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Ameren Corp. (NYSE:AEE) recently announced an increase to its quarterly dividend to $0.40 per share per quarter resulting in a 2.6% increase in its stock price, which closed at $30.70 on October 14th. AEE is a regulated gas utility operating in Missouri and Illinois. It provides transmission and distribution services for natural gas. It also operates as an electric utility with generation, transmission and distribution services.

AEE had about $7.6 billion in revenue in 2010. AEE has a market capitalization of $7.4 billion and an enterprise value of $14.6 billion, suggesting significant leverage. AEE has a strong track record of paying dividends. AEE's estimated forward dividend yield is 5.2% based upon a closing price of $30.70 and the author's projected annual dividend of $1.60. The following table shows the estimated forward quarterly dividends as well as the recent historical quarterly dividends.

Historical and Projected Dividends

Type Ex-Dividend Date Quarterly Dividend ($ per share) Change on prior year
Projected 9/6/2012 0.4000 3.9%
Projected 6/6/2012 0.4000 3.9%
Projected 3/7/2012 0.4000 3.9%
Projected 12/6/2011 0.4000 3.9%
Historical 9/6/2011 0.3850 0.0%
Historical 6/6/2011 0.3850 0.0%
Historical 3/7/2011 0.3850 0.0%
Historical 12/6/2010 0.3850 0.0%
Historical 9/7/2010 0.3850 0.0%
Historical 6/7/2010 0.3850 0.0%
Historical 3/8/2010 0.3850 0.0%
Historical 12/7/2009 0.3850 -39.4%
Historical 9/8/2009 0.3850 -39.4%
Historical 6/8/2009 0.3850 -39.4%
Historical 3/9/2009 0.3850 -39.4%
Historical 12/8/2008 0.6350 0.0%
Historical 9/8/2008 0.6350 0.0%
Historical 6/9/2008 0.6350 0.0%
Historical 3/3/2008 0.6350 0.0%

Source: Author estimates, Yahoo Finance

The following graph shows the historical trailing twelve month yield and spread to the 10-year Treasury bond.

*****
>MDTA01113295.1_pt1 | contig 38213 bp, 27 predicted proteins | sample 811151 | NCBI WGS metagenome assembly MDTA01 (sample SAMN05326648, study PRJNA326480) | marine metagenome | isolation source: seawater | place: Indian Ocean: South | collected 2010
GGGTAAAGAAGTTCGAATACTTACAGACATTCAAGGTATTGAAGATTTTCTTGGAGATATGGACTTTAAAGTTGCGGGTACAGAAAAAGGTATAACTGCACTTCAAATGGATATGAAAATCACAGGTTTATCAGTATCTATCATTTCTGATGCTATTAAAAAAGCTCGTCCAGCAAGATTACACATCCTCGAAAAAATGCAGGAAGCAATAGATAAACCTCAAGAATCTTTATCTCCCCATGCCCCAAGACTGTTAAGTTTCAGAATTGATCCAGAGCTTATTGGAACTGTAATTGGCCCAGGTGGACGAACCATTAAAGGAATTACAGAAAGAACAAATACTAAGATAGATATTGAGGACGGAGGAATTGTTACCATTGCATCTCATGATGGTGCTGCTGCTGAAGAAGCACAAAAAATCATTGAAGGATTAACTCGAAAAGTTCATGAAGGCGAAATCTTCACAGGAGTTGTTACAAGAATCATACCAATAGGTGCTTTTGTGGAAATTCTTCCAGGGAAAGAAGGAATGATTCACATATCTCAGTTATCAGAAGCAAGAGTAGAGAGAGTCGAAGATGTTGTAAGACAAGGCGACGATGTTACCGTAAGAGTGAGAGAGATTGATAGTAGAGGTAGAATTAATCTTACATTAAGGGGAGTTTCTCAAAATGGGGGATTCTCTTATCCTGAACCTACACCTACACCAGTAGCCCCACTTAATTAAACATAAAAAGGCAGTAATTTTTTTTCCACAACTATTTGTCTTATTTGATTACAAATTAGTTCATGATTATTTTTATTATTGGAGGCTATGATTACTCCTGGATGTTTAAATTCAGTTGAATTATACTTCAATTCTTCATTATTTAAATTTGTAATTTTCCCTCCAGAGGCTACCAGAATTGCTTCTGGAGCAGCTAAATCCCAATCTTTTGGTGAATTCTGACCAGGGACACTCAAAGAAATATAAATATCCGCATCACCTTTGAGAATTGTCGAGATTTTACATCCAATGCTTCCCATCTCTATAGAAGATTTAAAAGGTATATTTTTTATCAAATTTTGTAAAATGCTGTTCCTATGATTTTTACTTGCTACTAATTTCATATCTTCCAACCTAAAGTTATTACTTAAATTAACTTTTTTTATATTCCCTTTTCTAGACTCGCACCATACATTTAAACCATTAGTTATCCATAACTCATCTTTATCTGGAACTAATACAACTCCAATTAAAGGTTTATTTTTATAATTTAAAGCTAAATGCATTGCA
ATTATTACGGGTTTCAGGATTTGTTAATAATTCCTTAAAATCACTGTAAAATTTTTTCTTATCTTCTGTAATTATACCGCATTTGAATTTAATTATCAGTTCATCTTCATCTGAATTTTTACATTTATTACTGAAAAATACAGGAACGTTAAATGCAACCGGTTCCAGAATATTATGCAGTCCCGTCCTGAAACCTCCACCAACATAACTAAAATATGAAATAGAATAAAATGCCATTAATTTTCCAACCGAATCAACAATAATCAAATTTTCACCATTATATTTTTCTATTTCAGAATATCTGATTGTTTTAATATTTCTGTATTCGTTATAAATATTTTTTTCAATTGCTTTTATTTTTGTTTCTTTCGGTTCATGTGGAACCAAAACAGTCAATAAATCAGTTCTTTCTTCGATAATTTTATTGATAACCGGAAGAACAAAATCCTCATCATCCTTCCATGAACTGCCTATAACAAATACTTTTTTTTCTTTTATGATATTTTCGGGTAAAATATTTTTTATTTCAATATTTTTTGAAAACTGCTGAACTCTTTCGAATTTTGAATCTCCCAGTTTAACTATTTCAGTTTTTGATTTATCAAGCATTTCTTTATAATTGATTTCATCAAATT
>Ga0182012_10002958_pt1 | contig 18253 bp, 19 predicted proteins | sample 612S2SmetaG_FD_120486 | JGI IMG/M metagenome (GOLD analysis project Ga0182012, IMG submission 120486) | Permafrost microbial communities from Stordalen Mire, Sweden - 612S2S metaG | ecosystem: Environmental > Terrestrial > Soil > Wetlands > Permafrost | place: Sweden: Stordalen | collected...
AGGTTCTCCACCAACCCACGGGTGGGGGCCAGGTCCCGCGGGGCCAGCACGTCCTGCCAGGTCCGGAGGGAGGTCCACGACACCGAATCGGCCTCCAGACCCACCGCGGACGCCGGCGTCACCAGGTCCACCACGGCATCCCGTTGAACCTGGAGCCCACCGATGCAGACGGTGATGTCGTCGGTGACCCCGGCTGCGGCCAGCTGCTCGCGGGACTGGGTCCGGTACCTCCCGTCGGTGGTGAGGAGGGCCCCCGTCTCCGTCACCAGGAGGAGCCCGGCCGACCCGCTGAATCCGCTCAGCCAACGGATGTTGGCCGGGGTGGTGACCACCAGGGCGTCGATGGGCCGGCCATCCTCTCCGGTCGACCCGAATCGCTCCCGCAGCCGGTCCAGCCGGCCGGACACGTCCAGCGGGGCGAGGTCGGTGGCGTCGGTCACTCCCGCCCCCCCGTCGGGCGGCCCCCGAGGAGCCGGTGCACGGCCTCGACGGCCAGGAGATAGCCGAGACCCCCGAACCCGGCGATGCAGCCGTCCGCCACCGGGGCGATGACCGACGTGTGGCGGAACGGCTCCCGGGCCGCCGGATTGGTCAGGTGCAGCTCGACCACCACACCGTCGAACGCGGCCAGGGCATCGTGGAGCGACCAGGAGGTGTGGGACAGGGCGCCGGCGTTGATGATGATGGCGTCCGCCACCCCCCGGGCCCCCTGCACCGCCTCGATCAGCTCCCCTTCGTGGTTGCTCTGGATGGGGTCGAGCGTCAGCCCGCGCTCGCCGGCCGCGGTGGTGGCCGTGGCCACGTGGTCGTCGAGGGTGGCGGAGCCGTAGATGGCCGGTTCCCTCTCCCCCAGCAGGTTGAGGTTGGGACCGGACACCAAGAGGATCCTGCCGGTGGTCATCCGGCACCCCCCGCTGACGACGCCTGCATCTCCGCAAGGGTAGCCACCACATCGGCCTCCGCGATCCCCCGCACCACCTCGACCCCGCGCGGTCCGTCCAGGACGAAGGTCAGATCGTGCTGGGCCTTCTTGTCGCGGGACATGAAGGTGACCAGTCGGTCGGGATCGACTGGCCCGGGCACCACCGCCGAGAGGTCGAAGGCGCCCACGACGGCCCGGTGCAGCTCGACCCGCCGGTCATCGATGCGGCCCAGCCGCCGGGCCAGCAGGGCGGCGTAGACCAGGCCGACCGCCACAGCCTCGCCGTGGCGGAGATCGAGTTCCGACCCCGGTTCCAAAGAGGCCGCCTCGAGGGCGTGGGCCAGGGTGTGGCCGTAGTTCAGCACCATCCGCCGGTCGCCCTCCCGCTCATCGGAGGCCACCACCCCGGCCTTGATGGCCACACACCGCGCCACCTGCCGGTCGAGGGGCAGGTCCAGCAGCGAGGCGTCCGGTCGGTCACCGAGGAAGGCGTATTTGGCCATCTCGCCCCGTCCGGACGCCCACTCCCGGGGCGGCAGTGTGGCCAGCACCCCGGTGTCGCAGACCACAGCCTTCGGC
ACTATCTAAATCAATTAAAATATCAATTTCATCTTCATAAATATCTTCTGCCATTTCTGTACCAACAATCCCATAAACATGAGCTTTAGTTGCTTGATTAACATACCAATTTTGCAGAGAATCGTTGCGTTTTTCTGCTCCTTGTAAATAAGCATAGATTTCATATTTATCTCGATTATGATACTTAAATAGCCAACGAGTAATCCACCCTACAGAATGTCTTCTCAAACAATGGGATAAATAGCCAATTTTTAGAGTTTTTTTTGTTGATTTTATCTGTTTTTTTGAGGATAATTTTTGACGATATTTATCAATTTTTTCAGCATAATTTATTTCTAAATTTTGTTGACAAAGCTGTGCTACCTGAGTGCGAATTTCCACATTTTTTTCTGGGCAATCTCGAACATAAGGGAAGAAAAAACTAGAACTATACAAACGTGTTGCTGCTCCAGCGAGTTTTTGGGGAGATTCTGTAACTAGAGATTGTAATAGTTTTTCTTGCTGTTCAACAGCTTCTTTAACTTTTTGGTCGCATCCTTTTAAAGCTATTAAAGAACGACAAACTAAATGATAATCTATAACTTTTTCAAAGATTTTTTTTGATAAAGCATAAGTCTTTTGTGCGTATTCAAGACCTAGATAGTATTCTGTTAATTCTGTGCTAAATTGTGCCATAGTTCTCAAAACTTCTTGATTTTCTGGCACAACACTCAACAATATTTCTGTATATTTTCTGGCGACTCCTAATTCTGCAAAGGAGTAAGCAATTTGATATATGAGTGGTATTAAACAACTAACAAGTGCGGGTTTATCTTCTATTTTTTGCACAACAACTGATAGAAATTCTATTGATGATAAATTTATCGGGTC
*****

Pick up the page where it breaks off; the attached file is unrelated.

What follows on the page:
Created from data from Yahoo Finance

Like many dividend stocks, AEE showed a what appeared to be a spike in yield in the spring of 2009. The next graph shows the normalized performance of the stock price, the dividend, and the trailing dividend yield.

Created from data from Yahoo Finance

In February 2009, AEE announced a dividend reduction from $0.60 to $0.385 per share per quarter. The stock dropped approximately 17% on that news. Because these graphs use trailing twelve month dividends (you can see it clearly in the sloped green line showing each quarterly dividend of $0.60 being replaced by the lower $0.385) the graph shows a yield pop driven by the lower stock price and the still buoyed dividend.

The above chart also shows that AEE stock price has largely adjusted to the new dividend level and sustains a similar yield as it had prior to the reduction.

Dividend Discount Model Suggests Slight Undervaluation

The first step to using the dividend discount model is to calculate an equity hurdle rate with the Capital Asset Pricing Model. AEE has a beta of .53 and with the risk free rate at a very low 2.2% this gives the discount rate to be a 5.9%. As noted above the forward dividend is approximately $1.60. Applying a long term growth rate of 1% gives an estimated price of $32.39 for AEE. This is a slight premium to the recent closing price. However, as with any dividend discount model, the result is highly sensitive to growth rate and equity hurdle rate assumptions.

Dividend Discount Model Sensitivities

Sensitivity Equity Hurdle Rate
Growth Rate 4.9% 5.9% 6.9% 7.9%
-2.0% 23.05 20.15 17.90 16.10
-1.0% 26.94 23.05 20.15 17.90
0.0% 32.39 26.94 23.05 20.15
1.0% 40.61 32.39 26.94 23.05
2.0% 54.42 40.61 32.39 26.94
3.0% 82.47 54.42 40.61 32.39
Source: Author calculations

Estimating AEE's future dividend growth is a key consideration in looking at its value. The stock price increased $0.77 on the news. However, the following table shows the analysis of the impact of the dividend increase below:

Dividend Increase Impact

Metric New Old Change
Dividend ($) 1.60 1.54 0.06
Equity Hurdle Rate 5.9% 5.9% NA
Growth 1.0% 1.0% NA
Implied Value ($) 32.39 31.17 1.21

Source: Author calculations

Applying the DDM to both the before and after scenarios suggests that AEE should have had a larger price increase, assuming the same long term growth. Applying the dividend discount model suggests that the increase should have been over a dollar instead of just $0.77. However, there are a couple explanations: this increase might have been anticipated already and some portion of the increase was priced in by October 13th or that the stock is now slightly undervalued.

Disclosure: I have no positions in any stocks mentioned, and no plans to initiate any positions within the next 72 hours.

Disclaimer: This article is for informational and educational purposes only and shall not be construed to constitute investment advice. Nothing contained herein shall constitute a solicitation, recommendation or endorsement to buy or sell any security. You can now follow me on twitter @jtcbp.

Source: Ameren Increases Its Dividend: Stock Looks Slightly Undervalued